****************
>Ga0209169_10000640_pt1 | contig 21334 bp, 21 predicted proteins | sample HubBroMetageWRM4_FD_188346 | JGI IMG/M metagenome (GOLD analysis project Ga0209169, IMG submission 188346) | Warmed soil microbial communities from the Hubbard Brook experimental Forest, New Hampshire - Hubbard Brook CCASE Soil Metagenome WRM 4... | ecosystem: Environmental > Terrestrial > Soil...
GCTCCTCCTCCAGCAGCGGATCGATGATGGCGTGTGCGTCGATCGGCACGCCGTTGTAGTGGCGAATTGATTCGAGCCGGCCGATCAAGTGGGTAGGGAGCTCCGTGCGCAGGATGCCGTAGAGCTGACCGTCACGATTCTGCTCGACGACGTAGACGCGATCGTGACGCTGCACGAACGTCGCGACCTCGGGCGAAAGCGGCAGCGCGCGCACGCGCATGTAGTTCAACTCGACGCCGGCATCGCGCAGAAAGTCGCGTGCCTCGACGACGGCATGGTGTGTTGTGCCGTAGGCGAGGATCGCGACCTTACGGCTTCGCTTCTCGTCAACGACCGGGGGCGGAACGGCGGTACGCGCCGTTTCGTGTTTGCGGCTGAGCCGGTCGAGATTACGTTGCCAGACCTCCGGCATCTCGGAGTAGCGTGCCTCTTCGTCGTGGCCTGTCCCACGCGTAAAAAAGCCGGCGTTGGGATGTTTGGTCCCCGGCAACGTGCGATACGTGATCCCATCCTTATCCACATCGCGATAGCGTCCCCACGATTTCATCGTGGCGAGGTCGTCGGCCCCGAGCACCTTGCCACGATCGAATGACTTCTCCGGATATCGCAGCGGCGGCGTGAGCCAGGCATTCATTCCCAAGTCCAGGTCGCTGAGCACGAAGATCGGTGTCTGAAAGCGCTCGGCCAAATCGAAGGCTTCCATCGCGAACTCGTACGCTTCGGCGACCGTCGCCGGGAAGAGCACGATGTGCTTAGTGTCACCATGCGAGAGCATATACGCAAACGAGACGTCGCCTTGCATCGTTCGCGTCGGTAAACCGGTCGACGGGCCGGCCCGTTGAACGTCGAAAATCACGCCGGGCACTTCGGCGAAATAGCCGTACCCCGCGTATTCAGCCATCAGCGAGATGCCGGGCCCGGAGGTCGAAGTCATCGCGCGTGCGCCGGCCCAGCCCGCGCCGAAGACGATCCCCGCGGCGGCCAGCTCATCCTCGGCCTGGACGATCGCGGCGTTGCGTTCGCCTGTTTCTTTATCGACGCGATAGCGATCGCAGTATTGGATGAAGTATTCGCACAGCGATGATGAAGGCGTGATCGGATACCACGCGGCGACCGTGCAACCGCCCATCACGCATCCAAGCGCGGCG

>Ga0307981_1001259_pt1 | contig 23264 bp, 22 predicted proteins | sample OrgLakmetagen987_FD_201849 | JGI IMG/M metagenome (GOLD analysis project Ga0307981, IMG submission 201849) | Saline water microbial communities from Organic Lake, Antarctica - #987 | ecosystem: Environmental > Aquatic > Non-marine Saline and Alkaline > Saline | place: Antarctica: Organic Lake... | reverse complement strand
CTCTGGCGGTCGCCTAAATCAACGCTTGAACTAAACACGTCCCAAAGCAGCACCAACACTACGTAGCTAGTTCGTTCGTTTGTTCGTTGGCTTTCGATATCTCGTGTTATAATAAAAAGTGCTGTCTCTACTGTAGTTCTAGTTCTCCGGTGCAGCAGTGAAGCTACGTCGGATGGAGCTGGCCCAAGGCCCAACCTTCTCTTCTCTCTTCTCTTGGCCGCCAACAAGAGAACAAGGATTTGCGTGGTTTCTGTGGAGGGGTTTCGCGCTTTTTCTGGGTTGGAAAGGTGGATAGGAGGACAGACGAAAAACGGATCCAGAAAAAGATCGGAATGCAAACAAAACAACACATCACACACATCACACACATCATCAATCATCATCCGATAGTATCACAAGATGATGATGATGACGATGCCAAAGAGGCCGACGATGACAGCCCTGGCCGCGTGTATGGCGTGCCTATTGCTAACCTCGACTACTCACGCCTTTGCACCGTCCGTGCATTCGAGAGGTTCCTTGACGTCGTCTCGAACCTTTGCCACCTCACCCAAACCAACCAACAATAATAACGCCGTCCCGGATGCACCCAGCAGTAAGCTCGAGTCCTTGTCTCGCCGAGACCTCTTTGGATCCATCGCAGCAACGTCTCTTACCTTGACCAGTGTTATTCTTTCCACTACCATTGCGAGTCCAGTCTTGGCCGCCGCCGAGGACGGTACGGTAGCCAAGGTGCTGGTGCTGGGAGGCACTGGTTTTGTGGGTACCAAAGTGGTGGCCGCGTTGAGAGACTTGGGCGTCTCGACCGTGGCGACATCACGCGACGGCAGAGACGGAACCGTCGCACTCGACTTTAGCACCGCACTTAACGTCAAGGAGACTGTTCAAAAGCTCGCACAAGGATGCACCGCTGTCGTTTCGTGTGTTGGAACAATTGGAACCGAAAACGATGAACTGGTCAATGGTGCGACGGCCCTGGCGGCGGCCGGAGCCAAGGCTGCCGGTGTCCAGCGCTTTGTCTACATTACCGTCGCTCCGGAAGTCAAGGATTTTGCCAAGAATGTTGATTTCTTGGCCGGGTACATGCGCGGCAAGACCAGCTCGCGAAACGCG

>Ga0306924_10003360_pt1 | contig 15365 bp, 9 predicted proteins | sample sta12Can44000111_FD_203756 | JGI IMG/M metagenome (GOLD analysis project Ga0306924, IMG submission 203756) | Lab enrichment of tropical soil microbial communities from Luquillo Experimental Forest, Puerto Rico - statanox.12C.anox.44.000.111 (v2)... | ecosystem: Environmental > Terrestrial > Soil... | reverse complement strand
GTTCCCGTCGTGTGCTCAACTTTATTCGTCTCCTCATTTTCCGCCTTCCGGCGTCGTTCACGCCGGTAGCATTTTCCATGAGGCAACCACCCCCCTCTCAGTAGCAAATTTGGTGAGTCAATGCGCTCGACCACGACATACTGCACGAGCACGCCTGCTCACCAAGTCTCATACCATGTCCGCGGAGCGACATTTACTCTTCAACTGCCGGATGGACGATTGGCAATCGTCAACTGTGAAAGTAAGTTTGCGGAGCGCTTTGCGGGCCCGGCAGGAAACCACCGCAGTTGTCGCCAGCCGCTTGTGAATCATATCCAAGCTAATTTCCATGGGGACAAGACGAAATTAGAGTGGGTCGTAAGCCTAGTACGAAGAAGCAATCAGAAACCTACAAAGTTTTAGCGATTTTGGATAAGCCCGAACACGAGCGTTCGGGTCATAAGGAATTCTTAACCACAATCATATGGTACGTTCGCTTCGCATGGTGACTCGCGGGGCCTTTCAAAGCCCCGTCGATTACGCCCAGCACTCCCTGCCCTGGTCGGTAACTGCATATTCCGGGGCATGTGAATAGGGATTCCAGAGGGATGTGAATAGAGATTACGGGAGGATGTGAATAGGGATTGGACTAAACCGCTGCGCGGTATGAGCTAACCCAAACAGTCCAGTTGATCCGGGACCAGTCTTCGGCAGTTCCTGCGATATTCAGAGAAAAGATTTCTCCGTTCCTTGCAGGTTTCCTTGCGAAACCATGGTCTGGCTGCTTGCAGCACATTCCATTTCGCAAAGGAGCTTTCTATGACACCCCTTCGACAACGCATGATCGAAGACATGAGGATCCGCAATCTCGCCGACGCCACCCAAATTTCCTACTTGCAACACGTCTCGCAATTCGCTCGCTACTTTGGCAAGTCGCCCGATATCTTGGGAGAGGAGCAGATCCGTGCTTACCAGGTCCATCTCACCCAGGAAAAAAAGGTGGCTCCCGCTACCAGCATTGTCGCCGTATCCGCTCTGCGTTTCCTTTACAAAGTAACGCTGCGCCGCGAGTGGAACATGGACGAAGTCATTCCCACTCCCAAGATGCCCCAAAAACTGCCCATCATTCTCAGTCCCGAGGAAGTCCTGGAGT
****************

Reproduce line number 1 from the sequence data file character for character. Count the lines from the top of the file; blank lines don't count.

>Ga0209169_10000640_pt1 | contig 21334 bp, 21 predicted proteins | sample HubBroMetageWRM4_FD_188346 | JGI IMG/M metagenome (GOLD analysis project Ga0209169, IMG submission 188346) | Warmed soil microbial communities from the Hubbard Brook experimental Forest, New Hampshire - Hubbard Brook CCASE Soil Metagenome WRM 4... | ecosystem: Environmental > Terrestrial > Soil...